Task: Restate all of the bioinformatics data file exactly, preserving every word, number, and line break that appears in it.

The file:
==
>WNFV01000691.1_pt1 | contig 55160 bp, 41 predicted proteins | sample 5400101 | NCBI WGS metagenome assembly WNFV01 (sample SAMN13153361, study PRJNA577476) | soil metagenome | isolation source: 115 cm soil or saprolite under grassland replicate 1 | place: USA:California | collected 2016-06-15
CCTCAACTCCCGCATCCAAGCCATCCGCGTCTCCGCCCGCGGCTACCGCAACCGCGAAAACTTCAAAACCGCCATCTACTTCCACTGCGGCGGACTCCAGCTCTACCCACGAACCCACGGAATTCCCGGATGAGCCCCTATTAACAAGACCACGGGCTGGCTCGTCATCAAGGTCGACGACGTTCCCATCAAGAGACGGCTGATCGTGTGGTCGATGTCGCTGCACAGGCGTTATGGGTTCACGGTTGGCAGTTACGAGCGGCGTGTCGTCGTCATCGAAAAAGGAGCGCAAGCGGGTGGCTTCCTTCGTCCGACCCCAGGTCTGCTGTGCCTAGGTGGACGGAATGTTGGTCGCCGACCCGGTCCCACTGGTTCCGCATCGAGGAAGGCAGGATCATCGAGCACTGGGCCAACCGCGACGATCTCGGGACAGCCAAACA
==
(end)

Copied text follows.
>WNFV01000691.1_pt1 | contig 55160 bp, 41 predicted proteins | sample 5400101 | NCBI WGS metagenome assembly WNFV01 (sample SAMN13153361, study PRJNA577476) | soil metagenome | isolation source: 115 cm soil or saprolite under grassland replicate 1 | place: USA:California | collected 2016-06-15
CCTCAACTCCCGCATCCAAGCCATCCGCGTCTCCGCCCGCGGCTACCGCAACCGCGAAAACTTCAAAACCGCCATCTACTTCCACTGCGGCGGACTCCAGCTCTACCCACGAACCCACGGAATTCCCGGATGAGCCCCTATTAACAAGACCACGGGCTGGCTCGTCATCAAGGTCGACGACGTTCCCATCAAGAGACGGCTGATCGTGTGGTCGATGTCGCTGCACAGGCGTTATGGGTTCACGGTTGGCAGTTACGAGCGGCGTGTCGTCGTCATCGAAAAAGGAGCGCAAGCGGGTGGCTTCCTTCGTCCGACCCCAGGTCTGCTGTGCCTAGGTGGACGGAATGTTGGTCGCCGACCCGGTCCCACTGGTTCCGCATCGAGGAAGGCAGGATCATCGAGCACTGGGCCAACCGCGACGATCTCGGGACAGCCAAACA